Privacy — Questionable
It states that it doesn’t record your browsing activity, but it collects your IP address, browser type and version, operating system, device information, and time zone. That is a lot of information, and it’s risky because, if it were to leak or be hacked, third parties could use this data to identify you.
BullGuard does collect some personal data such as your login information
The policy also states that it may share your personal information with third parties, including credit reference agencies and advertisers, when the situation requires it. I do not recommend this VPN if privacy is on top of your list.
In addition to this, being based in London isn’t ideal for privacy because it’s within the scope of the 5/9/14 Eyes Alliance. This means that the government can force BullGuard to share the data it collects about you.
Torrenting — Allowed
BullGuard VPN allows fast and easy P2P sharing.
There are no P2P-optimized servers. However, you don’t need them — you can use any of its servers to torrent with qBittorrent, Transmission, uTorrent, or Vuze.
I was impressed that BullGuard automatically selects the fastest server for you. This means that you don’t have to worry about testing multiple servers, and you can get to downloading your file right away. It chose the Germany server for me, which, based on my tests, was the fastest for my location by far.
I enjoyed fast torrenting when connected to its Germany server
My pre-VPN speed was already quite slow, so when I connected to the server, my connection only ran at around 3.5 Mbps. It took me around 5 minutes to download a 5MB file from the public domain. If your base speed is faster than mine, you’ll have even better results.
My team and I don’t condone torrenting of copyrighted files, or torrenting in areas where it’s illegal to do so. Be sure to check your country’s rules and regulations before you use BullGuard for torrenting.
Does BullGuard VPN Work in China? No
BullGuard doesn’t have the security needed to bypass the Great Firewall of China.
To bypass this strict firewall, VPNs need (at least) strong obfuscation that can get through the deep packet inspection (DPI) that it uses. Without this, the firewall will detect that you’re using a VPN and block your connection.
I contacted support to double-check, and their response left me quite confused. They said that I “should” be able to use the VPN in China — but this can’t be true, because it simply doesn’t have the features to operate there.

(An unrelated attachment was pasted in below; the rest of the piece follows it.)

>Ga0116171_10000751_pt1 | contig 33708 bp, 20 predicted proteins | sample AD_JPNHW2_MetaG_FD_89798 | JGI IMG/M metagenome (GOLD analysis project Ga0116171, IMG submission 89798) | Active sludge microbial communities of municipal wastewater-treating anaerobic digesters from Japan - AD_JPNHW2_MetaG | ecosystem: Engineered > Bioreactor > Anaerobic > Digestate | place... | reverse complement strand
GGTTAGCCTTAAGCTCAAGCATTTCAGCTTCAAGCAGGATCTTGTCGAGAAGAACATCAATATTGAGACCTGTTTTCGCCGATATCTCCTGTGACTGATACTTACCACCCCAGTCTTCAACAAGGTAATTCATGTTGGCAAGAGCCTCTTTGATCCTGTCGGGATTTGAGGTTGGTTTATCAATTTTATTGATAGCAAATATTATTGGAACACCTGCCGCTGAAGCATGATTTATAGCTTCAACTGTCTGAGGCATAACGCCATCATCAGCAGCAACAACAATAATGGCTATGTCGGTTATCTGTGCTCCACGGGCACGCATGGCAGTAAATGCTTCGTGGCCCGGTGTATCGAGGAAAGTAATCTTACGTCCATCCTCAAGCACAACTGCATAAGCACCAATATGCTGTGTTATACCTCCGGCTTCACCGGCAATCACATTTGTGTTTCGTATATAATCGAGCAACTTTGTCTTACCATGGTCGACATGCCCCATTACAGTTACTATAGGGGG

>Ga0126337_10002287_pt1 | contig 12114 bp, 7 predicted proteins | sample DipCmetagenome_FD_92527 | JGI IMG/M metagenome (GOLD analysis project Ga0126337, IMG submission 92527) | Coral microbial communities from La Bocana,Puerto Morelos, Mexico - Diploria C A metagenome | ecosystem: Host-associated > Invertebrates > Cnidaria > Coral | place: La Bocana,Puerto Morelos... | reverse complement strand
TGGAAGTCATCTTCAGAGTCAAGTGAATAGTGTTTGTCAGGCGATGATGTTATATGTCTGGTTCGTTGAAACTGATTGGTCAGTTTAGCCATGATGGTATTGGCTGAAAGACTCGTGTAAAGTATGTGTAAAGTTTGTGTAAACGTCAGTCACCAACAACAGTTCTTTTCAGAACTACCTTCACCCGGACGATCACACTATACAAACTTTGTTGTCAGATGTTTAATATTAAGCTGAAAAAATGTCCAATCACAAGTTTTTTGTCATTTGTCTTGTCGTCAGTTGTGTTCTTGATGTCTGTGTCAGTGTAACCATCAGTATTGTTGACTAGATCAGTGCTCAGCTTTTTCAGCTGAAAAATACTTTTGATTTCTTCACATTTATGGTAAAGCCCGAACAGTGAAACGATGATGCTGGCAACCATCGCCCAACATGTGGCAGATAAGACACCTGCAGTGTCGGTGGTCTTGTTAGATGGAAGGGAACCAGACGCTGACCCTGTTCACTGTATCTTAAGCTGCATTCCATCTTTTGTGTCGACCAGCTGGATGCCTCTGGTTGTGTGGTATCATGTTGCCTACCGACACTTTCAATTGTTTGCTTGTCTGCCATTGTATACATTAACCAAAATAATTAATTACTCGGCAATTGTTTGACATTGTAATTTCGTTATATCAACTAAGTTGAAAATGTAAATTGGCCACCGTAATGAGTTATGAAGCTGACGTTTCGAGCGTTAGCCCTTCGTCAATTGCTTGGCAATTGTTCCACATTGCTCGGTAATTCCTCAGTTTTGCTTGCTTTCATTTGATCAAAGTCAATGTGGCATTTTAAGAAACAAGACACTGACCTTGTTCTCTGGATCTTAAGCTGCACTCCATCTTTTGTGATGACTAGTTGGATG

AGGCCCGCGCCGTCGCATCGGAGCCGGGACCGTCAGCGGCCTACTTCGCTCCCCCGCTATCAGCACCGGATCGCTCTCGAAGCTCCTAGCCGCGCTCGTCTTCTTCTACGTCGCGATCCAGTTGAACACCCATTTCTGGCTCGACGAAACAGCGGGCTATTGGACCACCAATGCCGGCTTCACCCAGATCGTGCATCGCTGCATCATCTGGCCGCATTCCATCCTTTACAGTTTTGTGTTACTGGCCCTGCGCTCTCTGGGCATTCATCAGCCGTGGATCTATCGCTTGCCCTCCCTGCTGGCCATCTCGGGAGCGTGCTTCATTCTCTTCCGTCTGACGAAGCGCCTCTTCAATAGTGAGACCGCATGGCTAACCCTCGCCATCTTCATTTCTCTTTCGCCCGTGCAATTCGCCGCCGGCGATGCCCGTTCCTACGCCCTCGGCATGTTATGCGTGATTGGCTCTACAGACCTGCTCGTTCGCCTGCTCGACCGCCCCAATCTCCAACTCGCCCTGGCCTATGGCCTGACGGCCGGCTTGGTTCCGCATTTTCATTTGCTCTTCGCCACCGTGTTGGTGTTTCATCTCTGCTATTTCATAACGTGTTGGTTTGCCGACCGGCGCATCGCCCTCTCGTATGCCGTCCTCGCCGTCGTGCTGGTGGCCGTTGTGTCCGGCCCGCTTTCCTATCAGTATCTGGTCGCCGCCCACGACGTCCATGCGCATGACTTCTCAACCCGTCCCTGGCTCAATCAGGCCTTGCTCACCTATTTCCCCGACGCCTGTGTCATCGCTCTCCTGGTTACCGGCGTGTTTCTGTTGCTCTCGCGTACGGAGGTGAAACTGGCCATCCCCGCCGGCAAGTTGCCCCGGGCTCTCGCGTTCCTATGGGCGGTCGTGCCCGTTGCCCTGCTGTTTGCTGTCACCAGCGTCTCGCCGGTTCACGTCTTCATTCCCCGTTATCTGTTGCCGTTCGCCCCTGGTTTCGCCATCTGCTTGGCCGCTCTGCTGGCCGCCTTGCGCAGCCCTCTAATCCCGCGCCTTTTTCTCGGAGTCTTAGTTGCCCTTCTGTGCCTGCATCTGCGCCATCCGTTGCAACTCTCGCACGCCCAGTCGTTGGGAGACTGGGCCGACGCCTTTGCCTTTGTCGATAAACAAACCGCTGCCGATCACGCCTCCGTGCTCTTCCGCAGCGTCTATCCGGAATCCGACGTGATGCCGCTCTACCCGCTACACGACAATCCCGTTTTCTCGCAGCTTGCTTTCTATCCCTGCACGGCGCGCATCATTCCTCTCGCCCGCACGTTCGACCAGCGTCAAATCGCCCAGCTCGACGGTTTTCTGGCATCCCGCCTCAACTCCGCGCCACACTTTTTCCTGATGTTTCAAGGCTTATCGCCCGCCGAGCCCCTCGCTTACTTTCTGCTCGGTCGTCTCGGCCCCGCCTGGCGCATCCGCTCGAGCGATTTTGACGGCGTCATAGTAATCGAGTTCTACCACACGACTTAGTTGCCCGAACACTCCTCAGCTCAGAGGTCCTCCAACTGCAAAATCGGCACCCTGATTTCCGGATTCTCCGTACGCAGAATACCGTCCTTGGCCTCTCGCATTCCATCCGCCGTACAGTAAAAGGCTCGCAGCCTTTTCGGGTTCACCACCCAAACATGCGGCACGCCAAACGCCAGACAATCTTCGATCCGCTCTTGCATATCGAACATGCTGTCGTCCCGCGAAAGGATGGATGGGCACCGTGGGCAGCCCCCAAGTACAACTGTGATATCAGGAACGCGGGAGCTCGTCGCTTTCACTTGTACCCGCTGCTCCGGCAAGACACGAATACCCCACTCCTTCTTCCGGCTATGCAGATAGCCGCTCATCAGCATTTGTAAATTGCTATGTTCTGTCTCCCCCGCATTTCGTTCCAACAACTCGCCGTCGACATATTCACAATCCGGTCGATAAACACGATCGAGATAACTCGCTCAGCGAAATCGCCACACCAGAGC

BullGuard VPN’s support didn’t give a definite answer about China
Simultaneous Device Connections — Limited to 6
BullGuard VPN allows you to connect 6 devices with one account. This makes it a decent-value VPN because you don’t need to buy multiple subscriptions to protect all your computers and phones.
To test this, I connected my phone, tablet, and laptop at the same time. I thought that having multiple devices connected would slow my speeds down, but I didn’t experience any issues.
Device Compatibility — Windows, macOS, iOS, and Android
BullGuard VPN has apps for Windows, macOS, iOS, and Android. Sadly, it hasn’t got any browser extensions, and it’s not compatible with Fire TV Sticks, Chromebooks, or Linux.
Normally, you could get around this by installing the VPN on your router as this automatically covers all devices connected to it — but not with BullGuard. This means you’re out of luck if (like me) you were hoping to use it on your gaming console or smart TV.
All the apps have a similar layout, with an easy-to-use interface. You will find it simple to navigate (even if you’re a beginner).
Getting started on desktop is easy. You just need to either click the Quick Connect button (this finds you the fastest server) or choose your desired location from the list on the left. It only took me about 15 seconds to pick a server and connect. I noticed that you can also save your favorite locations so you can find them faster next time. My only criticism is that I think the VPN should alphabetize the server list to help you choose quickly.
The settings page is easy to understand — even if you’re a beginner — because all the options are clearly labeled. The app also gives a short explanation of what each setting controls.
However, I noticed that the kill switch was turned off by default — which strikes me as being pretty dangerous. If I hadn’t noticed this before I connected, I wouldn’t have been safe using the VPN. I recommend you turn it on before you get started.
The mobile apps are similar to the desktop version — but, of course, customized to be easier to use on your phone. The main difference is that, unfortunately, they don’t have a kill switch to keep you protected if the VPN drops. This is a fatal security flaw because your online activity may leak in case the VPN disconnects temporarily.